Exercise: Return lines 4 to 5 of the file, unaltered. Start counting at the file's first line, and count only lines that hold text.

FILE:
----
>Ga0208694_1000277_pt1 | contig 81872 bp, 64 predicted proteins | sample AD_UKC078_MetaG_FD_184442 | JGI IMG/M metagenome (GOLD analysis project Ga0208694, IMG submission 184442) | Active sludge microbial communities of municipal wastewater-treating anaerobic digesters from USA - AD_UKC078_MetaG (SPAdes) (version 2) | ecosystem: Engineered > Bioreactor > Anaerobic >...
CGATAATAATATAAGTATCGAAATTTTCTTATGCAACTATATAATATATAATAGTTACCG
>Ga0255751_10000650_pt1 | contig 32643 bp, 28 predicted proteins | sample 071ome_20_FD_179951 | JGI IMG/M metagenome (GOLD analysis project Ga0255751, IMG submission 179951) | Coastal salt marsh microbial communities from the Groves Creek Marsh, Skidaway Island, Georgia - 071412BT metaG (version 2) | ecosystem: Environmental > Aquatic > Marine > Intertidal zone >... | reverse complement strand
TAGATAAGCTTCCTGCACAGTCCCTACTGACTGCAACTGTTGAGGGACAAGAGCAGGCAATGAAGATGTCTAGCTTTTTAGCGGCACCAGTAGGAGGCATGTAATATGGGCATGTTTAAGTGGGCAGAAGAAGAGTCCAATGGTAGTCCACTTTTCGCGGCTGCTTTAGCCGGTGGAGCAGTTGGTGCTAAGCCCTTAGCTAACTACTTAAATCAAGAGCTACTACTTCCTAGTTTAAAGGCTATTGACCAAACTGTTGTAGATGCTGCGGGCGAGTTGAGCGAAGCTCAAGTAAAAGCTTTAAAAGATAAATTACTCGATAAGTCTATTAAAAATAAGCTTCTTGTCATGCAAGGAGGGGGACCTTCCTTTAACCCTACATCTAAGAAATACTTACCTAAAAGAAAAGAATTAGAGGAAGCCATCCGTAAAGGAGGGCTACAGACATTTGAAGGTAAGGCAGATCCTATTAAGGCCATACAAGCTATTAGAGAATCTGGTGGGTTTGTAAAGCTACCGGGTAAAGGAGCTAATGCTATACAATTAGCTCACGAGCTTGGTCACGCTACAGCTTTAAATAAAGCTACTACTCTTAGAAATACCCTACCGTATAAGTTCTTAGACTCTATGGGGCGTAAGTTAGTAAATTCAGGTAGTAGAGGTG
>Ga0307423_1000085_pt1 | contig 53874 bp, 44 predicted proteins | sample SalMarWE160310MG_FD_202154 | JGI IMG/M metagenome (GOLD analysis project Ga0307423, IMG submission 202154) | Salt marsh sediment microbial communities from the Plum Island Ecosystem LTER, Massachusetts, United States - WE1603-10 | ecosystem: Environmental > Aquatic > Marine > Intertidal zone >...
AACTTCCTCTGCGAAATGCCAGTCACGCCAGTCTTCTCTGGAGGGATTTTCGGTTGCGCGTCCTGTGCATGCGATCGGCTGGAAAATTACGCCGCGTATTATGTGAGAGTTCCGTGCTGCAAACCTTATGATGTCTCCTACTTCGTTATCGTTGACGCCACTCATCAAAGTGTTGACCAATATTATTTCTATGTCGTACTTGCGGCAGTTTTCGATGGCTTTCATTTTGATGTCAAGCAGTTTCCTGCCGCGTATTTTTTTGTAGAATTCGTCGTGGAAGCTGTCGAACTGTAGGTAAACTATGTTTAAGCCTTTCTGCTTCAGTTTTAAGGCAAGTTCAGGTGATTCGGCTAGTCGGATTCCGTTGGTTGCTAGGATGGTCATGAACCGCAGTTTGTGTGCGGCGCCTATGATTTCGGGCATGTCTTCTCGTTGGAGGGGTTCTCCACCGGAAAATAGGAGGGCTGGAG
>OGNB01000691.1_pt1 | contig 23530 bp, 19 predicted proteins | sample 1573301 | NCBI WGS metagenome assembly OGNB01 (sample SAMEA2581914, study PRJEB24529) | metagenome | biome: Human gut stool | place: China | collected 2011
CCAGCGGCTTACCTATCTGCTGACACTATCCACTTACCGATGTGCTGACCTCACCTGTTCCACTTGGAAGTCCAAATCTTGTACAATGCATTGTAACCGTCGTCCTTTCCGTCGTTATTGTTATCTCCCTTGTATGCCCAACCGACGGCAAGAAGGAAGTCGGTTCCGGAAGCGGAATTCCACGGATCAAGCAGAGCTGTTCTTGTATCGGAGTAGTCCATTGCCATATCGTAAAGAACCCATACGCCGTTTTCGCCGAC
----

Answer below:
TAGATAAGCTTCCTGCACAGTCCCTACTGACTGCAACTGTTGAGGGACAAGAGCAGGCAATGAAGATGTCTAGCTTTTTAGCGGCACCAGTAGGAGGCATGTAATATGGGCATGTTTAAGTGGGCAGAAGAAGAGTCCAATGGTAGTCCACTTTTCGCGGCTGCTTTAGCCGGTGGAGCAGTTGGTGCTAAGCCCTTAGCTAACTACTTAAATCAAGAGCTACTACTTCCTAGTTTAAAGGCTATTGACCAAACTGTTGTAGATGCTGCGGGCGAGTTGAGCGAAGCTCAAGTAAAAGCTTTAAAAGATAAATTACTCGATAAGTCTATTAAAAATAAGCTTCTTGTCATGCAAGGAGGGGGACCTTCCTTTAACCCTACATCTAAGAAATACTTACCTAAAAGAAAAGAATTAGAGGAAGCCATCCGTAAAGGAGGGCTACAGACATTTGAAGGTAAGGCAGATCCTATTAAGGCCATACAAGCTATTAGAGAATCTGGTGGGTTTGTAAAGCTACCGGGTAAAGGAGCTAATGCTATACAATTAGCTCACGAGCTTGGTCACGCTACAGCTTTAAATAAAGCTACTACTCTTAGAAATACCCTACCGTATAAGTTCTTAGACTCTATGGGGCGTAAGTTAGTAAATTCAGGTAGTAGAGGTG
>Ga0307423_1000085_pt1 | contig 53874 bp, 44 predicted proteins | sample SalMarWE160310MG_FD_202154 | JGI IMG/M metagenome (GOLD analysis project Ga0307423, IMG submission 202154) | Salt marsh sediment microbial communities from the Plum Island Ecosystem LTER, Massachusetts, United States - WE1603-10 | ecosystem: Environmental > Aquatic > Marine > Intertidal zone >...